American Crosscut is not the only experiment of this type.
Looking for new models, we found projects, groups and individuals with similar goals and drew upon their ideas and experiences. If you have other sources to recommend, please send them and we'll add them to this page.
The Public Conversations Project encourages dialogue instead of debate as a way to bridge differences. We've adopted their principles as our guidelines.
Search for Common Ground calls for a non-adversarial approach that focuses on a common problem rather than on each other as the problem, and speaks to everyone's highest place, not the lowest. They call it the "highest common denominator."
Reuniting America talks about "transpartisanship." Its website is a bit thin, but quotes Al Gore and Gover Norquist on the home page. If that doesn't make your head explode...
A movement called study circles encourages citizens to self-organize around an area of common interest. According to the Study Circles Resource Center: "In a study circle, everyone has an equal voice, and people try to understand each other's views."
Bloggingheads.tv links up bloggers and other pundits for video exchanges on current events.
Alternative points of view.
The Radical Middle espouses a perspective of "thoughtful idealism" rather than a ideological position, drawing from a variety of sources across the political spectrum. The site looks designed by an 1880’s pamphleteer, but it is a great source of ideas, books, articles and blogs.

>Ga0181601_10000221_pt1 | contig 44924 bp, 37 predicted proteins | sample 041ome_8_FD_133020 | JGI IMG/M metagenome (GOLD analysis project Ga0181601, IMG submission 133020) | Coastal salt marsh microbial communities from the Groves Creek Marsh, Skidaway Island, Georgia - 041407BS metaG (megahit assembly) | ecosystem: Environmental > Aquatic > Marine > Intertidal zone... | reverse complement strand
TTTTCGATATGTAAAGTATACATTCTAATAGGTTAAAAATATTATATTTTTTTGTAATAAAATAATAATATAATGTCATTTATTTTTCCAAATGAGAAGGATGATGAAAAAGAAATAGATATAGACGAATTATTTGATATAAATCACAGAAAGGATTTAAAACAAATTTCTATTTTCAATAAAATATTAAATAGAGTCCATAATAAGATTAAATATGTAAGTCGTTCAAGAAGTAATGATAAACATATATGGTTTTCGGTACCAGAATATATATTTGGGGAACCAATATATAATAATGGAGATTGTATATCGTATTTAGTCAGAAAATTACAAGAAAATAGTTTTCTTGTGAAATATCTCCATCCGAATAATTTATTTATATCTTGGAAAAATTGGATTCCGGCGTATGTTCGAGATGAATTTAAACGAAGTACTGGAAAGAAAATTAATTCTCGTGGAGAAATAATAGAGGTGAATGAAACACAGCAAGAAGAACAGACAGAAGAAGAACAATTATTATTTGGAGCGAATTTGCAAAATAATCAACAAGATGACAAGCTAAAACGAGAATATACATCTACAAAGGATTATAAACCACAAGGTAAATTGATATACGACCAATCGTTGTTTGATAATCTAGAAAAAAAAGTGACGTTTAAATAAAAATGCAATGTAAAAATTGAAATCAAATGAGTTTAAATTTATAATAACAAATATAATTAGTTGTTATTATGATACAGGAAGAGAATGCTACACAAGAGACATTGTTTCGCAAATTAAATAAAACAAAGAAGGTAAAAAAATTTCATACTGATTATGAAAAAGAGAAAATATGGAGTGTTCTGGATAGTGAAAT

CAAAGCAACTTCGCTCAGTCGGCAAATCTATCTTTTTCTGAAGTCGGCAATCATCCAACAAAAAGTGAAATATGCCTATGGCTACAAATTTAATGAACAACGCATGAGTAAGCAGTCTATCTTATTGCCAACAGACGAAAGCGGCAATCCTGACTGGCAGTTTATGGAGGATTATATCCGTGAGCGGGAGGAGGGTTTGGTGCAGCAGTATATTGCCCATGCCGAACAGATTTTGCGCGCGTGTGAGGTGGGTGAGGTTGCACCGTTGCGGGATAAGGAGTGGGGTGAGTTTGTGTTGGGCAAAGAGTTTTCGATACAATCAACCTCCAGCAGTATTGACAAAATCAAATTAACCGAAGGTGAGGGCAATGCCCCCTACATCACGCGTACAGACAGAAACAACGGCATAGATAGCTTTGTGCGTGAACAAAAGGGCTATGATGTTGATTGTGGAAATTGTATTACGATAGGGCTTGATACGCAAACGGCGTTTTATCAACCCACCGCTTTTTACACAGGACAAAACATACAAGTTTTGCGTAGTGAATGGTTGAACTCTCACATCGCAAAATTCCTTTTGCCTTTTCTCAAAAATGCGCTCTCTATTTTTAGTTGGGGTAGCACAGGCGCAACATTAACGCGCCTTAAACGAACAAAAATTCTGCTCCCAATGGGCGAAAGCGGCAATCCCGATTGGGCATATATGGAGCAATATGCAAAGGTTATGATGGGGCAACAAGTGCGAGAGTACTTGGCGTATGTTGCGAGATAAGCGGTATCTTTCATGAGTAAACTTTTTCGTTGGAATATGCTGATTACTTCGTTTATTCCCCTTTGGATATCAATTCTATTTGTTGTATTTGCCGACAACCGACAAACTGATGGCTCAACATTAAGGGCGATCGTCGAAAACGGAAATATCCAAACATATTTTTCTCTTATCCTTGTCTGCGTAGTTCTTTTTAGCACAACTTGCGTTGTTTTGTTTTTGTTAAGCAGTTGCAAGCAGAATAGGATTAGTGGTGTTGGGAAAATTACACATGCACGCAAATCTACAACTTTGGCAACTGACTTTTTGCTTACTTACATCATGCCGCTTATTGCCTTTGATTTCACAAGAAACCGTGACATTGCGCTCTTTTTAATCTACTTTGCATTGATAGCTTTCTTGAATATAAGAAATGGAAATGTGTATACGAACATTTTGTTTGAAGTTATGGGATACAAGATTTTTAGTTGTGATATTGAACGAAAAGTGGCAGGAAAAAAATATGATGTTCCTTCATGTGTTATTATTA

Centerfield defines itself as centrist and has links to lots of other centrist blogs.
Some of the most provocative and useful thinking on this subject comes from the religious community.
- A talk by Rabbi Michael Lerner, author of "The Left Hand of God: Taking our Country Back from the Religious Right," is paraphrased here.
- Steven Waldman, co-founder of a spirituality-oriented Web site called Beliefnet, lays out ten reasons why liberals and conservatives can't get along — all rooted in a fundamental misunderstanding of the other side.
- Jim Wallis, a Christian activist who has long been trying to change the national conversation about peace and justice, is author of several books aimed at getting us beyond "Religious Right" and "Secular Left."
And, of course, there's Across the Great Divide. In "A Nation With No Middle Ground," I laid out some of the ways I try to keep my mind open:
In general, I don’t worry about finding an absolute truth, because “truth” tends to shift as my perspective changes and I acquire more information. Plus, things change.
A view of the world that satisfies me one day may prove unsatisfactory later. I may feel myself in the right on an issue only to discover later that I have been merely righteous, and righteousness has closed my eyes to something important. There are no perfect sources — or unerring observers — and the best I can do is keep my eyes open and take responsibility for developing my own world view by:
• Understanding who is providing information and what influences or motives may affect how they provide it
• Learning more about ways “the facts” can be distorted, intentionally or unintentionally
• Gaining insight into how my own perceptions affect the interpretation of information
• Actively seeking alternative points of view — not just centrists or opposing views from experts and fanatics, but shades of opinion from those with different perspectives, such as artists, other cultures or people I don’t deal with regularly. And from conversation, not just reading.